HR industry experts and leading associations are looking forward to 2023 by analyzing insights from 2022. I’ve gathered the hottest topics and trends about what’s been happening and what we can expect from the workplace as we wrap up 2022. They group pretty neatly into four broad groups:
Responding to Work Changes
I’ll start with the most often discussed trend, but also the one that might be less of a highlight in the future. We’ve experienced major changes in the last couple of years, and work has had to adapt to those big changes. The biggest workplace change has focused on the need for hybrid work models and flexible schedules. The traditional office environment is outdated, and workplaces have had to adapt new practices to meet current needs. That leads to multiple HR adjustments like not focusing on location in hiring and engaging employees remotely (to name just two of many).
Other workplace changes that have been topics in 2022 include how to better attract and retain talent and how to improve the agility of businesses overall. Unsurprisingly, all of these conversations revolve around the pandemic and the large economic fluctuations we’ve seen. Although I don’t expect these conversations to go away, they’re so ubiquitous that they’re no longer trends… this is just how we work now.
Focusing on Health and Wellbeing
The next most common trend I’ve seen (and one that hasn’t gotten close to peaking) is the critical need to focus on health and wellbeing. These conversations dig into granular aspects of health and wellbeing (e.g., how to offer better childcare benefits or how to adopt fair chance hiring practices), but they also are taking on big structural changes. The most popular of these structural changes are around implementing effective DEI and people-first strategies.
Diversity, equity, and inclusion has been a buzzword for many organizations for a while. But organizations have lacked the budget, experience, and ability to really make a change. I’ve seen a dramatic shift in 2022 about how workplaces can actually tackle initiatives that make positive changes in leadership, culture, and support.
I see three big skill conversations of note: power skills, reskilling, and upskilling. “Power skills”—rebranded from the historically more common phrase “soft skills”—are skills that focus less on very specific capabilities and more on behavioral skills that are transferable across jobs and industries. Leadership and HR are talking more about the power of power skills (pun intended?). A recent MIT Sloan study showed that focusing on power skills training returned roughly 250% ROI in less than a year.1 Key power skills include coaching, communication, problem-solving, adaptability, and time management.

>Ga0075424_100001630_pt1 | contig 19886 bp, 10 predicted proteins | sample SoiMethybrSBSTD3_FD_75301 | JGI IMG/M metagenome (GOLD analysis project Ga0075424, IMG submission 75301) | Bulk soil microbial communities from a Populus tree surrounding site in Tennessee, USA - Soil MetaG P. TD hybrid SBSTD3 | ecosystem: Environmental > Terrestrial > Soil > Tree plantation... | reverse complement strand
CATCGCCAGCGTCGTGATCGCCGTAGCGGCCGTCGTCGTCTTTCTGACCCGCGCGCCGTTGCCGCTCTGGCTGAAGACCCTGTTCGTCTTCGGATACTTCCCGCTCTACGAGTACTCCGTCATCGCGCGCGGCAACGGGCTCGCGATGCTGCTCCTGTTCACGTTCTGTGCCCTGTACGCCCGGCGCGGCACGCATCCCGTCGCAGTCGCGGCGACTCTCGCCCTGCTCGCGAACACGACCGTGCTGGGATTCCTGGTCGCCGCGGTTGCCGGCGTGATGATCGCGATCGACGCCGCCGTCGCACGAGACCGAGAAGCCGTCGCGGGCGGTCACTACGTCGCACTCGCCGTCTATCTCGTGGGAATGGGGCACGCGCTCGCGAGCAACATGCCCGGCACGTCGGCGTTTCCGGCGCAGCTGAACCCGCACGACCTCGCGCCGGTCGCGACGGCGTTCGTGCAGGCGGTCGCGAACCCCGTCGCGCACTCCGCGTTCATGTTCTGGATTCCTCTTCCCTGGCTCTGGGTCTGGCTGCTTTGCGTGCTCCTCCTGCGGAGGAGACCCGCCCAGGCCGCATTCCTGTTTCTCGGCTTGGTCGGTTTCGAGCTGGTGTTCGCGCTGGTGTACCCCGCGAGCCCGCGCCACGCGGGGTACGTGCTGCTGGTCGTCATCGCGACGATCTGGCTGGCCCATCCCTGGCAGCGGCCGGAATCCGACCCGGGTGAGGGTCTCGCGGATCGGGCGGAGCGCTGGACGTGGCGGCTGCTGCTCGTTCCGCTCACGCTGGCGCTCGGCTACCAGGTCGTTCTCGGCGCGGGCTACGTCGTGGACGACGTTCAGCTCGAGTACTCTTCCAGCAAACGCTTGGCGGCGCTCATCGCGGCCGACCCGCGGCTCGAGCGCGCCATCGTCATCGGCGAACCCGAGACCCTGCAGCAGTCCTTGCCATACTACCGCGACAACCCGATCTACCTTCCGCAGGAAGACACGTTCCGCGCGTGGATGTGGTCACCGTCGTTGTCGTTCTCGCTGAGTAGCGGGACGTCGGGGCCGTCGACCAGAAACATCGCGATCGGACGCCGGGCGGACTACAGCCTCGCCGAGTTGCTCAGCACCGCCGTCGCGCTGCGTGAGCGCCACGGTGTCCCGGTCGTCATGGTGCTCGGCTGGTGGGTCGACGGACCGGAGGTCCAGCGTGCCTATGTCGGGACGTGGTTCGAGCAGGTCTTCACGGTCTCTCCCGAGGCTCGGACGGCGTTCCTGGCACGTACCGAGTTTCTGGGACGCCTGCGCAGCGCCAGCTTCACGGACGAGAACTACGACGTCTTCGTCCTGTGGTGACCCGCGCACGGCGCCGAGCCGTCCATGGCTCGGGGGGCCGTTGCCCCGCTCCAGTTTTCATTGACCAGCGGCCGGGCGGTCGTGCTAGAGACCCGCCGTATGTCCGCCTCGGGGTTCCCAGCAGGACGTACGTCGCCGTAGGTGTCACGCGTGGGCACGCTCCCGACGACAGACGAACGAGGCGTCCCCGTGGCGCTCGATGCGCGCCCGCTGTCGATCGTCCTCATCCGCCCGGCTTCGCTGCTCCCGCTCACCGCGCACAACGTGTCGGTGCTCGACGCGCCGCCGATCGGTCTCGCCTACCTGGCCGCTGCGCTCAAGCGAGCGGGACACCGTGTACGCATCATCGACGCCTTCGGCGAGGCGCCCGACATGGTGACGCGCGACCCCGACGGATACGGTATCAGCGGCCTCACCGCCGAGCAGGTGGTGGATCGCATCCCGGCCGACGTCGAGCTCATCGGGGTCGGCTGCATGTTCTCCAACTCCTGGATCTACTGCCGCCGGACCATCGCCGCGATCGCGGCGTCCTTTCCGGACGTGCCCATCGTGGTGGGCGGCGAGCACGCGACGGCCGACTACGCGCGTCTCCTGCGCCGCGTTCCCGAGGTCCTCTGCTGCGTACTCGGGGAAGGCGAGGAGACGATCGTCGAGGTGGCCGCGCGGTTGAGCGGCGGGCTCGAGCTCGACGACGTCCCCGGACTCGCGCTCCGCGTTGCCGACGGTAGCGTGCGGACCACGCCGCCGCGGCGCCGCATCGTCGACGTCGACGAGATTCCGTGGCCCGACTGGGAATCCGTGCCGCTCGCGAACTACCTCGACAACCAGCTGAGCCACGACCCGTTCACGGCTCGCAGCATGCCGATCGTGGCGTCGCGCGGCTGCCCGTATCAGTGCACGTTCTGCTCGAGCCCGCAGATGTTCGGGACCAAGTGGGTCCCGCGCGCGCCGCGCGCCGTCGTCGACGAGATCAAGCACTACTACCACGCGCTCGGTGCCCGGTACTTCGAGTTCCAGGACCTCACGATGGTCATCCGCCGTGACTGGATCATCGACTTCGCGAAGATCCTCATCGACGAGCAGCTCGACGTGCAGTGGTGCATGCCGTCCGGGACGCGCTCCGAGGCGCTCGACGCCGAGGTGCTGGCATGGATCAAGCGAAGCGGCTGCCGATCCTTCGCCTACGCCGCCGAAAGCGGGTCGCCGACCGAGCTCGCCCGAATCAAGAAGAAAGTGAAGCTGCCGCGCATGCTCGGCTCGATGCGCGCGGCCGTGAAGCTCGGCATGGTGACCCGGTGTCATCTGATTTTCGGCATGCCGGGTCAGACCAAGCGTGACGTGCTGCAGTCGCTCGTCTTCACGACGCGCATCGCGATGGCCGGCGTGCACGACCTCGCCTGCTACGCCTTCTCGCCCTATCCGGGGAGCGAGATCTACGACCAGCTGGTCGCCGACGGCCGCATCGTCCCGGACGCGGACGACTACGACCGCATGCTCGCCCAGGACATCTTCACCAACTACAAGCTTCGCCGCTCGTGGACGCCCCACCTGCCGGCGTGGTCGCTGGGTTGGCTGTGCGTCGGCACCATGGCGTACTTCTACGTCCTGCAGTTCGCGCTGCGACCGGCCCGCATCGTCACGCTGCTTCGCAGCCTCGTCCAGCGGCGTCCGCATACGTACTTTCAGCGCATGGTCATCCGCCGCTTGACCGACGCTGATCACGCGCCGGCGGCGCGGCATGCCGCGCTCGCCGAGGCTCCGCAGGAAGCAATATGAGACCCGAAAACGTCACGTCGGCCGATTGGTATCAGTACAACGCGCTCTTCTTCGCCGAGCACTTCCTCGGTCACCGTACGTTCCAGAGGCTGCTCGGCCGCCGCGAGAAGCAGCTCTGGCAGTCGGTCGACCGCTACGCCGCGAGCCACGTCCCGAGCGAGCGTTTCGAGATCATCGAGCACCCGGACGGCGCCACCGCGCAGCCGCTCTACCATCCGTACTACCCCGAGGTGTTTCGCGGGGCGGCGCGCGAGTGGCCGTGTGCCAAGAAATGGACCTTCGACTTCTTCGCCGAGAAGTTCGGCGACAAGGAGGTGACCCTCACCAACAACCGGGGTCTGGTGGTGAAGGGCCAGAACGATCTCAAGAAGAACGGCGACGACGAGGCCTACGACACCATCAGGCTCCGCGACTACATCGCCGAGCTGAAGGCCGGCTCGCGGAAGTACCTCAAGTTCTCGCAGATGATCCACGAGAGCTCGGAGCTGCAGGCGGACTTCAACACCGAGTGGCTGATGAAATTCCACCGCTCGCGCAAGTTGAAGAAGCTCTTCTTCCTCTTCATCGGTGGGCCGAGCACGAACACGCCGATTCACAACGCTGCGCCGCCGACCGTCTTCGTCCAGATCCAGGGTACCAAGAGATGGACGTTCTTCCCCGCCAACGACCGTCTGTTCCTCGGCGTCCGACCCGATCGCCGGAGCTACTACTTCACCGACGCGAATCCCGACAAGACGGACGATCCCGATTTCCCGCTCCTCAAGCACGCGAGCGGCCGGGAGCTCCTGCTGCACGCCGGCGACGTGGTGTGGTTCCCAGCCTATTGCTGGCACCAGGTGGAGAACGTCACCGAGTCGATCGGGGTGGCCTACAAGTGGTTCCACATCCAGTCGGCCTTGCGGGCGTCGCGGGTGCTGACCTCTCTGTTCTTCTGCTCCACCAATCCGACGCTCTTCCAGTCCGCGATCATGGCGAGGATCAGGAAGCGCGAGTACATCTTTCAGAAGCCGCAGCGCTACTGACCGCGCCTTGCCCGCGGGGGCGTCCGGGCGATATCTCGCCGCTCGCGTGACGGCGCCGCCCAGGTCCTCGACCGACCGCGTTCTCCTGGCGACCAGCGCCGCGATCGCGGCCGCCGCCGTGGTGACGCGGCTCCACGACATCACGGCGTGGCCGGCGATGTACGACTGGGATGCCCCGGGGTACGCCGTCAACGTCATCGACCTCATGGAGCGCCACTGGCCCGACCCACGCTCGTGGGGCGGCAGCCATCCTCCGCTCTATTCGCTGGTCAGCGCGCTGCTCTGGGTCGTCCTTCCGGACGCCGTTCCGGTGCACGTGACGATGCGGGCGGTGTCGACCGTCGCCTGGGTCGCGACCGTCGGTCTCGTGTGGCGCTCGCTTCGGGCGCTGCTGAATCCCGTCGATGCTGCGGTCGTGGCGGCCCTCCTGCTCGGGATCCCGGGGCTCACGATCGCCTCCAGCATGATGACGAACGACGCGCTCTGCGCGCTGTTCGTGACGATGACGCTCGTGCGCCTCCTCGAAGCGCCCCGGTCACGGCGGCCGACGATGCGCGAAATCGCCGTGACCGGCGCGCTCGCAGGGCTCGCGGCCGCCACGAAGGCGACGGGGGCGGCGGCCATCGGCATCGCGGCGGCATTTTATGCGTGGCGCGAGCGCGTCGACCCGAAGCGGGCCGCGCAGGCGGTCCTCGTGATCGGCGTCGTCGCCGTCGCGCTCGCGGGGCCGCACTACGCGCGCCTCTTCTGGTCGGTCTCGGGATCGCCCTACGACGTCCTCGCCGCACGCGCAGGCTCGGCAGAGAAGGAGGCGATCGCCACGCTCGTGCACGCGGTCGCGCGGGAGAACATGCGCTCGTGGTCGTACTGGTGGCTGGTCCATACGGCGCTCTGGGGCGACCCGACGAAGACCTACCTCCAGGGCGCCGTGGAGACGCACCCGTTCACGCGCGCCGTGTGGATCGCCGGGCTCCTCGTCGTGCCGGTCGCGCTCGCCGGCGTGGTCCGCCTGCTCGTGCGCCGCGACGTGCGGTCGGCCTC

Related closely to power skills, upskilling and reskilling have also garnered a lot of attention. Reskilling is learning new specific skills that are different than earlier responsibilities, and upskilling is expanding current skill sets with new tools or practices in the same skill pathway. So reskilling is pivoting in a skillset, and upskilling is expanding the current skillset. Employers and HR are seeing more and more opportunities to adopt continuous learning in the workplace.
Internal HR Changes
And the last trend big 2022 trend I’ve seen? Changes within the HR department itself. This one is a challenge for multiple reasons. Many HR departments are under-staffed and over-worked. HR leaders would love to have the time and flexibility to rethink internal HR processes but turning that into a reality is challenging. Even so, I’ve seen a couple themes appear multiple times throughout the year: centering HR in organizational design and change management, HR as brand leaders, and more HR tech innovation.
The first two are closely related. Historically, HR has been siloed, and if HR leaders are involved in big business conversations they’re involved late. Unsurprisingly, more and more organizations are recognizing that HR is critical to a company’s big picture. We’re seeing more requests for HR to be a critical stakeholder in key business strategies and processes: organizational design, change management, brand awareness, brand strategy. Let’s hope that we see HR’s budget and staffing grow to meet these demands (and to better represent how valuable HR is to an organization).
The conversation around HR technology isn’t new to 2022, but it has evolved and grown. HR professionals are more and more interested in how software and systems can better support their needs and the needs of the employees as a whole (this goes back to the people-first and wellbeing trends too!). Ideally, HR wants better technology to be a force for good. Automation can help HR focus on what matters, streamline workflows, and make onboarding processes better for everyone.
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